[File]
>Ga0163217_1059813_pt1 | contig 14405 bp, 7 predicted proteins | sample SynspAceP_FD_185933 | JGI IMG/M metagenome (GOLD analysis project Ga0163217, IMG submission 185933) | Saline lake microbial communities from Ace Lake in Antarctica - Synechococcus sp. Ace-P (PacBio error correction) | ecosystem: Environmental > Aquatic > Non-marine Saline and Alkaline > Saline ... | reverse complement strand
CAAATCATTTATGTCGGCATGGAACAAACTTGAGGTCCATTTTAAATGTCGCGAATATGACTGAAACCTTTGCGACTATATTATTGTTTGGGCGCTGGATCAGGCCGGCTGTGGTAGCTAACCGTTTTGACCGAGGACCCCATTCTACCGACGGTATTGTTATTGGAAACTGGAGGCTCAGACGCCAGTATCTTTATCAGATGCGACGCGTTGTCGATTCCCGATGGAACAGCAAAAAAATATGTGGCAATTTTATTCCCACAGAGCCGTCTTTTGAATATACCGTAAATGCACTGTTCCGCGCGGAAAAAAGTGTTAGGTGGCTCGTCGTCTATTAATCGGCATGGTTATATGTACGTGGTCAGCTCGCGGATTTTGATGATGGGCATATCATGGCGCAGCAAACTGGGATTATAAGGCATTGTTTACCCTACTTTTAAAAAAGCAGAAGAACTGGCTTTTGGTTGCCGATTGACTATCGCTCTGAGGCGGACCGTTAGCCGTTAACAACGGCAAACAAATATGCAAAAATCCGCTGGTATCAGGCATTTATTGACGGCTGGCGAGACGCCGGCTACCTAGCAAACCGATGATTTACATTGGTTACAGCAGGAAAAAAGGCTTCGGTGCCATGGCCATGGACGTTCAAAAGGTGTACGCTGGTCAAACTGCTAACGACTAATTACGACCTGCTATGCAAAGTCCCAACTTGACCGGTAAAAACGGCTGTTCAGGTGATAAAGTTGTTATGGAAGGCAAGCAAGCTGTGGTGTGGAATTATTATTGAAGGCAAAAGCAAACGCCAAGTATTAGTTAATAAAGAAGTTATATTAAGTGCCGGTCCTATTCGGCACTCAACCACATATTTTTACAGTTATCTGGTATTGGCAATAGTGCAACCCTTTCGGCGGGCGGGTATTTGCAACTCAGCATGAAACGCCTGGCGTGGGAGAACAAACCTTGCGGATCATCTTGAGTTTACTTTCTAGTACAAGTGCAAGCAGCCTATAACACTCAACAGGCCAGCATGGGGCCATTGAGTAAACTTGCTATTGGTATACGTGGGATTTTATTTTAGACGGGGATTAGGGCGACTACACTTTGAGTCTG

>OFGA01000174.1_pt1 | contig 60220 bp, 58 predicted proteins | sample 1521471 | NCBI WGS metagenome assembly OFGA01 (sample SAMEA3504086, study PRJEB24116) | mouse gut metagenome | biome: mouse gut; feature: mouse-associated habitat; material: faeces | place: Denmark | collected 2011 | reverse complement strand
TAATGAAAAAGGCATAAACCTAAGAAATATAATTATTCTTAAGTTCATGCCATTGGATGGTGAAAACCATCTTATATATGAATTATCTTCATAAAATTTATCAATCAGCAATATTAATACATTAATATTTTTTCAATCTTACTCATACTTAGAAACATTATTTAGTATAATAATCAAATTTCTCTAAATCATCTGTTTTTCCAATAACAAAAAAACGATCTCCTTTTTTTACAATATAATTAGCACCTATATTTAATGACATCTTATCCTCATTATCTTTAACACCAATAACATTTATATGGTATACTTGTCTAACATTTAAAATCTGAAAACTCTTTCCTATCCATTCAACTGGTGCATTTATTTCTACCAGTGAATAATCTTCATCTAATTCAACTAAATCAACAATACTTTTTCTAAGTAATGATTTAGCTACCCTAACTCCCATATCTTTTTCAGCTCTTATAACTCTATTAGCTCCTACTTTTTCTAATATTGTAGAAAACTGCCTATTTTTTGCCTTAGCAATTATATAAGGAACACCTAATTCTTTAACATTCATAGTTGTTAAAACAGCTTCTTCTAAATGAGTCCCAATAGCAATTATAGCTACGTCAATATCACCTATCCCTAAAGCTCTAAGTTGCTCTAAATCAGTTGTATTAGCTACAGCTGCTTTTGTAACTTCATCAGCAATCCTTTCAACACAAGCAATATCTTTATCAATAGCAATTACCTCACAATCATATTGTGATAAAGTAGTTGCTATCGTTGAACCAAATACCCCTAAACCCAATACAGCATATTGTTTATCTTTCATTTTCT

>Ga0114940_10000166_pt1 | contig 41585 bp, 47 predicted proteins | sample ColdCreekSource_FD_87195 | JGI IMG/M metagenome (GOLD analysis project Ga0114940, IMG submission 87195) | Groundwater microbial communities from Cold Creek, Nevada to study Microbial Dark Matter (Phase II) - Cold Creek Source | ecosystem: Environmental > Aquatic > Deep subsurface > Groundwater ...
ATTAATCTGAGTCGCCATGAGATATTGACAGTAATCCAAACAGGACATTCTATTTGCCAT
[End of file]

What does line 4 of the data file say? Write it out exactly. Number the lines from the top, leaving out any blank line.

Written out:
TAATGAAAAAGGCATAAACCTAAGAAATATAATTATTCTTAAGTTCATGCCATTGGATGGTGAAAACCATCTTATATATGAATTATCTTCATAAAATTTATCAATCAGCAATATTAATACATTAATATTTTTTCAATCTTACTCATACTTAGAAACATTATTTAGTATAATAATCAAATTTCTCTAAATCATCTGTTTTTCCAATAACAAAAAAACGATCTCCTTTTTTTACAATATAATTAGCACCTATATTTAATGACATCTTATCCTCATTATCTTTAACACCAATAACATTTATATGGTATACTTGTCTAACATTTAAAATCTGAAAACTCTTTCCTATCCATTCAACTGGTGCATTTATTTCTACCAGTGAATAATCTTCATCTAATTCAACTAAATCAACAATACTTTTTCTAAGTAATGATTTAGCTACCCTAACTCCCATATCTTTTTCAGCTCTTATAACTCTATTAGCTCCTACTTTTTCTAATATTGTAGAAAACTGCCTATTTTTTGCCTTAGCAATTATATAAGGAACACCTAATTCTTTAACATTCATAGTTGTTAAAACAGCTTCTTCTAAATGAGTCCCAATAGCAATTATAGCTACGTCAATATCACCTATCCCTAAAGCTCTAAGTTGCTCTAAATCAGTTGTATTAGCTACAGCTGCTTTTGTAACTTCATCAGCAATCCTTTCAACACAAGCAATATCTTTATCAATAGCAATTACCTCACAATCATATTGTGATAAAGTAGTTGCTATCGTTGAACCAAATACCCCTAAACCCAATACAGCATATTGTTTATCTTTCATTTTCT